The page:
The cover of Sheikha Salama Bint Hazza's 'The Horse, the Saluki and the Falcon.'
Emirati author from Abu Dhabi Sheikha Salama Bint Hazza Al Nahyan is an inspiration to all of us. Her approach towards her craft is rooted in Emirati culture and heritage.
She had started her literary journey in 2014. Within a few years only, she has written four children’s novels and the 5th one, “The Horse, The Saluki & The Falcon,” is now available for readers. It was originally to be launched at the Paris Book Fair. Gulf Today talks to her about her incredible journey:
What was the idea behind your latest book, “The Horse, The Saluki and The Falcon?”
“The Horse, The Saluki and The Falcon” is a book of quotes about life and humanity. The main inspiration behind the book is Charlie Mackesy’s “The Boy, The Mole, The Fox.” His work heavily inspired me to create a book of quotes with UAE’s most treasured animals. Each quote is influenced by the animal’s characteristics and what they would want to express if they could speak to humans. The horse in the book represents beauty, power and wisdom. One of the main characteristics of the animal is the emotional connection with human beings, as horses exude confidence and trust, and I wanted to incorporate the unique qualities of this majestic animal in the book.
The cover of Umm Al Nar.
The saluki on the other hand symbolises intelligence, speed, and loyalty, always putting their master first as a protective instinct and wanting to run wild with every chance they get, making the saluki the perfect fit as I wanted to add an element of intellect and trustworthiness to the story. Finally, the falcon signifies alertness, wisdom, and protectiveness, symbolising success and rising to any challenging situation, a key message that I very much wanted to highlight in the book.
Why did you choose children to tell your stories?
Writing for children wasn’t intentional, but when a story unfolds itself to you, it chooses what it wants to be and at that point I thought that children’s books would be a great place to start, especially when trying to evolve as a writer.
Who was your inspiration while growing up?
My parents and my family were my main inspiration while growing up. They were always by my side and my parents allowed me to discover my passion and as I found it growing up, they supported me and told me to keep going after what I love the most. I also had fantastic female writers that inspired me on my path such as Elif Shafak, Harper Lee, Joyce Carol Oates, J K Rowling & Stephenie Meyer and so much more. Recently, I have really grown to love the work of Eleanor Catton, she’s the author of “The Luminaries,” a recent TV series.
Which author has inspired you to be what you are today?
I wouldn’t say one author inspired me, but many of them like Harper Lee, who is the author of “To Kill a Mockingbird,” was someone who I looked up to throughout my childhood having picked up this book at age 12, and that story never left my mind. In addition, both Stephenie Meyer and JK Rowling’s style of writing inspired me back when I was around 12 and 14 years old. When I got older, I was more fond of reading books that had a bit more depth and meaning to them, this is when I began reading books from authors such as Stephen King, in specific his book “Under the Dome,” and George R.R Martin’s “Game of Thrones” which inspired me to begin incorporating worldly matters. In parallel, Khaled Hosseini’s writing style is one of my favourites, especially within the books “A Thousand Splendid Suns” and “The Kite Runner.”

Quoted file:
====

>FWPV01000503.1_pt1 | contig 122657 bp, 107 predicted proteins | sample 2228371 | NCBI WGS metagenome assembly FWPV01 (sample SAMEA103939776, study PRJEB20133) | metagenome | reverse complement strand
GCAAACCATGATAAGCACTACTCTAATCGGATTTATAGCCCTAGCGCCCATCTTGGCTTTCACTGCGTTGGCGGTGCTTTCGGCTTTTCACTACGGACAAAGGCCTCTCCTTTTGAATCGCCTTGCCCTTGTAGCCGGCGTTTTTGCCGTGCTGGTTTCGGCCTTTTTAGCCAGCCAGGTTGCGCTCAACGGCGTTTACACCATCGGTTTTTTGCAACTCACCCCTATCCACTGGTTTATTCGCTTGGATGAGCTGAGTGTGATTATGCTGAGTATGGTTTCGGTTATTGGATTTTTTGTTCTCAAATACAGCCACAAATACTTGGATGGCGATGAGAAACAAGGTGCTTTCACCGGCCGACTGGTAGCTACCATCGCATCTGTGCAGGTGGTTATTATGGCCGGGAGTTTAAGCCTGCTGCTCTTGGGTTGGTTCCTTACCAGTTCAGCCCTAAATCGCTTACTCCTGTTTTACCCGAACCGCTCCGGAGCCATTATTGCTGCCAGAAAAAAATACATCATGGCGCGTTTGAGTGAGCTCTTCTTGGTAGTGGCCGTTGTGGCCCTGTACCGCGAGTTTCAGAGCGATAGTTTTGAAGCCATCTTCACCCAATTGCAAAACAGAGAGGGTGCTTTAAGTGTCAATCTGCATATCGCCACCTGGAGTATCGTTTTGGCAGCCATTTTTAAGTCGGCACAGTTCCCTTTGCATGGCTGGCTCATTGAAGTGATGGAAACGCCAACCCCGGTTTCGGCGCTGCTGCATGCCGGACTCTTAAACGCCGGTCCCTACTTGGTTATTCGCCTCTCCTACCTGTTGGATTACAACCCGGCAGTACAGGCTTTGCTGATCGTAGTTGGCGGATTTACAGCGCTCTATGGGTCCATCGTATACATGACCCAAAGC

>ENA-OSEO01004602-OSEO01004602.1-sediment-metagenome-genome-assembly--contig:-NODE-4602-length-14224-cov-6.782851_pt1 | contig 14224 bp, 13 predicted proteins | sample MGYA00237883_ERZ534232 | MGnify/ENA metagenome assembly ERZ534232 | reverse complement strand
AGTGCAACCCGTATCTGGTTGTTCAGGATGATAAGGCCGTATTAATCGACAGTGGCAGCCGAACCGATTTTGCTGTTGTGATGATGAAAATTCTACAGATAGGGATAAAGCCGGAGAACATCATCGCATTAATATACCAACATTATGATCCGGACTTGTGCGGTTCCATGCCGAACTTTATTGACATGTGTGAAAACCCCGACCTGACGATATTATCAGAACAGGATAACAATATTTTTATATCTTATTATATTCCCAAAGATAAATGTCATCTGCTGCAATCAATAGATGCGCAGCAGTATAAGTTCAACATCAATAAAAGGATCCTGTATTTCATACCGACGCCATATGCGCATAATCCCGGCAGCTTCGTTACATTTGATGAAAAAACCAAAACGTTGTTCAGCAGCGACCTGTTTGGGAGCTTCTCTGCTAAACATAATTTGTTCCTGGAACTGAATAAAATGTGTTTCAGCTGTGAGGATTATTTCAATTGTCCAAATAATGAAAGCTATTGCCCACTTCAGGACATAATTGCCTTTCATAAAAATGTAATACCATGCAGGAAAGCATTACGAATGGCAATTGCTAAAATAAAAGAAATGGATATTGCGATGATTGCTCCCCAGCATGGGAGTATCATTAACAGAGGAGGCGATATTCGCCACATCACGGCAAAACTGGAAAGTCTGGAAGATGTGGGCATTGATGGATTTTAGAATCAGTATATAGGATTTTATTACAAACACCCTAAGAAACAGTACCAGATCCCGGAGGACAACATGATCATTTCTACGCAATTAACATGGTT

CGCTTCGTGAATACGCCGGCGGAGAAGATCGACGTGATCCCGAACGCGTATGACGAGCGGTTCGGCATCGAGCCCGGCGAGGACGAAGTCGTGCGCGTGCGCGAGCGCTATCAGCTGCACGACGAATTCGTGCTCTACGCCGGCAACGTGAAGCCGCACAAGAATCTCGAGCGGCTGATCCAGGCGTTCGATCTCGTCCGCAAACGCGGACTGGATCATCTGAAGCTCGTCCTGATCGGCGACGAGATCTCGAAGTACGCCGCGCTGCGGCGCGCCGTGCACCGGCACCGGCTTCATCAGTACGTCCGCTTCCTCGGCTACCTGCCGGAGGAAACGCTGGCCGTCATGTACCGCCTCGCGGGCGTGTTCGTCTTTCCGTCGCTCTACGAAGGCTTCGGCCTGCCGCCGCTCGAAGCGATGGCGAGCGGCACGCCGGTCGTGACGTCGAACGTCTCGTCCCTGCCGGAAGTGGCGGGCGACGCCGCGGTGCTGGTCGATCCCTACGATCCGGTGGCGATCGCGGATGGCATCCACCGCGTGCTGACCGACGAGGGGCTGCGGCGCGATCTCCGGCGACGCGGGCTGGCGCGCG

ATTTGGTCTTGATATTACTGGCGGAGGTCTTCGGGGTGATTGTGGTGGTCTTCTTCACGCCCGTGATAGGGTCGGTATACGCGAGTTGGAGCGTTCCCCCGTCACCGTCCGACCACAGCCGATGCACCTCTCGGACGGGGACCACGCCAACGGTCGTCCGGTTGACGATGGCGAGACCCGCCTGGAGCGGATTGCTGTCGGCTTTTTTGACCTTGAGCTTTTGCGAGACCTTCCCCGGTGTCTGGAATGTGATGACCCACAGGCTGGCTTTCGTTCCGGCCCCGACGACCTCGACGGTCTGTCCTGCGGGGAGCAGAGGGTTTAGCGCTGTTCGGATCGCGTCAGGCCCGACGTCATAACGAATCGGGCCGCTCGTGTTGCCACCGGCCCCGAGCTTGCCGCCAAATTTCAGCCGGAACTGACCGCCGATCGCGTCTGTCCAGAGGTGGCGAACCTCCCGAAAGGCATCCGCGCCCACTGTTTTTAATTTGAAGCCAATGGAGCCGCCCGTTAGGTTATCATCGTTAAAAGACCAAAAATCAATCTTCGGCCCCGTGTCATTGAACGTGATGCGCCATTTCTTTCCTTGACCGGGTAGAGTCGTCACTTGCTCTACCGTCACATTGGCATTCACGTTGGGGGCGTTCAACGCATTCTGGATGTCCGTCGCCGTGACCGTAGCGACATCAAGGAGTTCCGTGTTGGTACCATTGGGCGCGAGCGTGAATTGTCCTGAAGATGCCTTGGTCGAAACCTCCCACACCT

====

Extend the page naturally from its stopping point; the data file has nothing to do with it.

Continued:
You have graced Sharjah International Book Fair (SIBF), how was your experience?
My first experience in SIBF was last year, 2019. The second is scheduled for November this year. It was exciting seeing children with their parents drop by and show support — such a great feeling. I’ve seen many international people at the book fair and was pleased to see so many of them stop by the booth and skim through my books, intrigued by our heritage and culture.
Going through your Instagram posts, we get a feel that you are deeply rooted in Emirati culture and heritage. Tell us something about that.
Our Emirati culture is something that I am very proud of and passionate about. I wanted to incorporate this into my book as I have noticed that not many children’s books are rooted in our culture and heritage. This can be clearly seen in many of my books, and in more specific “The Horse, The Saluki, and The Falcon” — I wanted to create a story that is educational, traditional and celebrates our country.
What piece of advice you would like to give aspiring authors?
My advice is never give up. Writing is challenging in itself and needs months or maybe even years to become inspired and/or finish a specific piece. You need to have consistency and drive to become a successful author, as practice will allow you to reach what you desire. As an author I also found that continuous editing is crucial when it comes to writing a book, you come to notice that there are a few mistakes that need to be corrected and you become inspired with new material that can elevate your book even more.
Tell us something about your collaboration with Olga Byrne?
Illustration is a very important factor in adding richness and expression in books. I have had the privilege of connecting with Olga Byrne in 2015 as an art teacher. Her work and vision mixed very well with my project. We bonded quite quickly when working on my book and she intuitively understood the type of art I was looking for.
We aimed to add a lot of emotion and expression into the illustration and focused on making the words flow with the images, even at times letting the images speak a little louder and other times letting the words stand out more.
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